Maryland Recipients of the NEA National Heritage Fellowship
Phil Wiggins named 2017 NEA National Heritage Fellow
Please join Maryland Traditions and the Maryland State Arts Council in congratulating Piedmont blues harmonica master Phil Wiggins as Maryland’s newest recipient of a National Heritage Fellowship from the National Endowment for the Arts (NEA).
As a member of the 2017 class of fellows, which comprises nine folk and traditional artists from across the United States, Wiggins joins a select group representing several of the many traditional art forms that “shape our culture and make our communities distinct,” as noted in an NEA press release.
Steeped in the style of acoustic country blues taking its name from the inland plateau known as the Piedmont, which stretches from Alabama to New Jersey, Wiggins has been playing harmonica since he was a teenager. Among the common stock of blues instruments, it was the harmonica that stood out to him, he says, because of “the way it vocalizes—the way the harmonica sings. I hadn’t really heard any other instrument that works so much the way a human voice works, or is as expressive in the way you can bend and shape notes.”
What Wiggins describes today as “this little piece of wood and metal” became the tool upon which he built his working life. After his early years of learning to play and meeting folks on the blues scene in Washington, DC, Wiggins carried his musical passion forward through a career that touched many of the genre’s luminaries—not least, figures like Robert Belfour and B.B. King.
Wiggins is probably best known for his 32-year collaboration with singer and guitarist John Cephas. From 1977 until Cephas’ passing in 2009, the duo acted as ambassadors of the country blues on every continent except Antarctica. Cephas was a member of the 1989 class of National Heritage Fellowship recipients. This year, Wiggins takes his place among that special number.
“Looking over the other people that have received this award, it’s amazing that I’m in that company,” he said. “That’s a huge affirmation for me, to be considered in that group.”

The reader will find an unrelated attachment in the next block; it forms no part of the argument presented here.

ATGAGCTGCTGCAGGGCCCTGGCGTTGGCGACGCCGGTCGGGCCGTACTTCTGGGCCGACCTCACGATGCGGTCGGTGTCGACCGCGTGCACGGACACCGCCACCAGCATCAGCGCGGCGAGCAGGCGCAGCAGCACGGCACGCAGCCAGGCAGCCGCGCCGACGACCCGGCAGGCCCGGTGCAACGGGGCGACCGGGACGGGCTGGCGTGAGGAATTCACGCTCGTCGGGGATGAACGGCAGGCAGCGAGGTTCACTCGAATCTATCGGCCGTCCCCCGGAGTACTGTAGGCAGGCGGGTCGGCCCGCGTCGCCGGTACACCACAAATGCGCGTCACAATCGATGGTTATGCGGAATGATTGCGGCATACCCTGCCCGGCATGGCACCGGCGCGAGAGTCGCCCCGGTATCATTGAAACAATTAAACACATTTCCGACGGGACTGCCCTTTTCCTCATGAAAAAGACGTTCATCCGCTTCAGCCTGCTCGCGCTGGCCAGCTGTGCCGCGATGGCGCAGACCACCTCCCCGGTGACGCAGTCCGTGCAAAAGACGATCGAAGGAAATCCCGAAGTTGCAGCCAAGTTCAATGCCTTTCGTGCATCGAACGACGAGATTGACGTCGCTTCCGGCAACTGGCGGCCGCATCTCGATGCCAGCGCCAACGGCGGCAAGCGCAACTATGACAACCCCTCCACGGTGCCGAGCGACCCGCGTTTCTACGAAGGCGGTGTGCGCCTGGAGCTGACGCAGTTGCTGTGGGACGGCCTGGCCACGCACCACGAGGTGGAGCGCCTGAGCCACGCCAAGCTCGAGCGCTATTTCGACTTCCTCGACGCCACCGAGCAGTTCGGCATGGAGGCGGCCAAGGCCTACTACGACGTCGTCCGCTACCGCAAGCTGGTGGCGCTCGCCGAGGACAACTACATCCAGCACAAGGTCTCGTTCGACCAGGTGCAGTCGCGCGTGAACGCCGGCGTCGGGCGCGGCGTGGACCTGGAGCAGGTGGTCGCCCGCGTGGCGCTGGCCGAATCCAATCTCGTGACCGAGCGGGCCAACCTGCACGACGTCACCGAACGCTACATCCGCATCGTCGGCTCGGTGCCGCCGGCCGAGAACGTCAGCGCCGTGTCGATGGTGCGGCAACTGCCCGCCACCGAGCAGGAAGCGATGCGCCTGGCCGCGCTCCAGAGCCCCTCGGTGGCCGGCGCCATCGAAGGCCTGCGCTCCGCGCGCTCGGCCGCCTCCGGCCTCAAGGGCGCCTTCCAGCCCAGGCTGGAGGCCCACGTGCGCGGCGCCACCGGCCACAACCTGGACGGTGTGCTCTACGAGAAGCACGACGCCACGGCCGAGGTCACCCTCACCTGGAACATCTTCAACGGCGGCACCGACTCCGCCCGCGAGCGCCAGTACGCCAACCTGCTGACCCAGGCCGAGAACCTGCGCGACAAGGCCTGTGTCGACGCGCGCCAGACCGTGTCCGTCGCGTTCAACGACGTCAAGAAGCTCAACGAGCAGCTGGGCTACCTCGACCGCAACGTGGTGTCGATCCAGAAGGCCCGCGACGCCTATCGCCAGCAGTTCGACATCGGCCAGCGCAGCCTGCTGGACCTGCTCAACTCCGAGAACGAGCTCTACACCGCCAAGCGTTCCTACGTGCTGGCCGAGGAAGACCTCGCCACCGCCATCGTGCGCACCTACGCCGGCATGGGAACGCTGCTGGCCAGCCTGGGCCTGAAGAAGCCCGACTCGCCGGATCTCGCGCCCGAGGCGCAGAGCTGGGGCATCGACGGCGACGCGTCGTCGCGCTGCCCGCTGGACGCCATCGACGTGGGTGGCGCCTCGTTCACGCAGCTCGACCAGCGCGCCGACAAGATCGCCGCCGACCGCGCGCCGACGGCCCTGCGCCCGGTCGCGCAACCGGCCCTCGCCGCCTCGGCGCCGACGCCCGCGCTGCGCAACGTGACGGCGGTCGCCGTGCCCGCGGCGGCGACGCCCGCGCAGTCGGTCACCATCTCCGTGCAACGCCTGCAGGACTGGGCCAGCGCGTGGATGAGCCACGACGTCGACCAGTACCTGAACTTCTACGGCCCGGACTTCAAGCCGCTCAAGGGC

At the same time, he said he wants to receive his accolade humbly: “Of all my playing life, I’ve always wanted to have my mind and my ears open to hearing and learning. I’ve always felt like ego, and stuff like that, could be an obstacle to learning. I don’t ever want to a person who believes in my own press, because it seems like that would get in the way of learning. But at the same time, I feel grateful.”
A consummate tradition bearer, Wiggins has taught or set an example for countless burgeoning harmonica players. He continues to teach and lead as artistic director in workshops, including those at the Augusta Heritage Center of Davis & Elkins College in West Virginia and the Port Townsend Acoustic Blues Workshop in Washington. Twice a master in the Maryland Traditions Apprenticeship Award program, he has passed his knowledge down to learners to ensure that the flame of the Piedmont blues will burn brightly in the future.
His work with Maryland Traditions has also led to new projects. Teaching harmonica to apprentice Junious Brickhouse as part of a 2014-2015 apprenticeship, Wiggins was inspired to form the Phil Wiggins Blues House Party with Brickhouse, guitarist Rick Franklin, and fiddler Marcus Moore. The quartet’s aim is to put dance back into the Piedmont blues, which was never intended to be listened to from a still, sitting position. Hear Wiggins and Brickhouse tell their story by clicking on the video link.
Going forward, Wiggins said he hopes the fellowship will help open doors to reach new audiences. In particular, he said he would like people to begin to know him as a songmaker (his term, in opposition to “songwriter,” which suggests that writing drives the creative process), as he has been making original songs since his early days with Cephas. Recounting subjects from the hardscrabble life in early 20th century coal camps to the grim way a group of Igbo people escaped slavery in Georgia, Wiggins’ originals are raw and provocative.
It fits with the reason he plays music at all: “Mainly, I do it in order to communicate and to connect with people and to tell my story.”
Full List of Maryland Recipients of the NEA National Heritage Fellowship
National Endowment for the Arts Podcasts
The NEA offers podcasts of former NEA National Heritage Fellows.
2017 NEA National Heritage Fellowships Events in Washington, DC
The NEA will celebrate the 2017 National Heritage Fellows at two events this fall in Washington, DC, both of which are free and open to the public. The NEA National Heritage Fellowships Awards Ceremony will take place at the Library of Congress on Thursday, September 14, 2017 at 5:30 p.m. and the NEA National Heritage Fellowships Concert will take place on Friday, September 15, 2017 at 8:00 p.m. at George Washington University's Lisner Auditorium. Concert tickets are first come, first served and will be available later this summer. The concert will also be webcast live at arts.gov. More information about both of these events will be available later this summer.
Make a nomination
To honor and preserve our nation's diverse cultural heritage, the National Endowment for the Arts annual awards up to eight NEA National Heritage Fellowships to master folk and traditional artists. These fellowships recognize lifetime achievement, artistic excellence and contributions to our nation's traditional arts heritage. Nominations are accepted by using NEA's online nomination form. Each nomination should have a separate nomination package.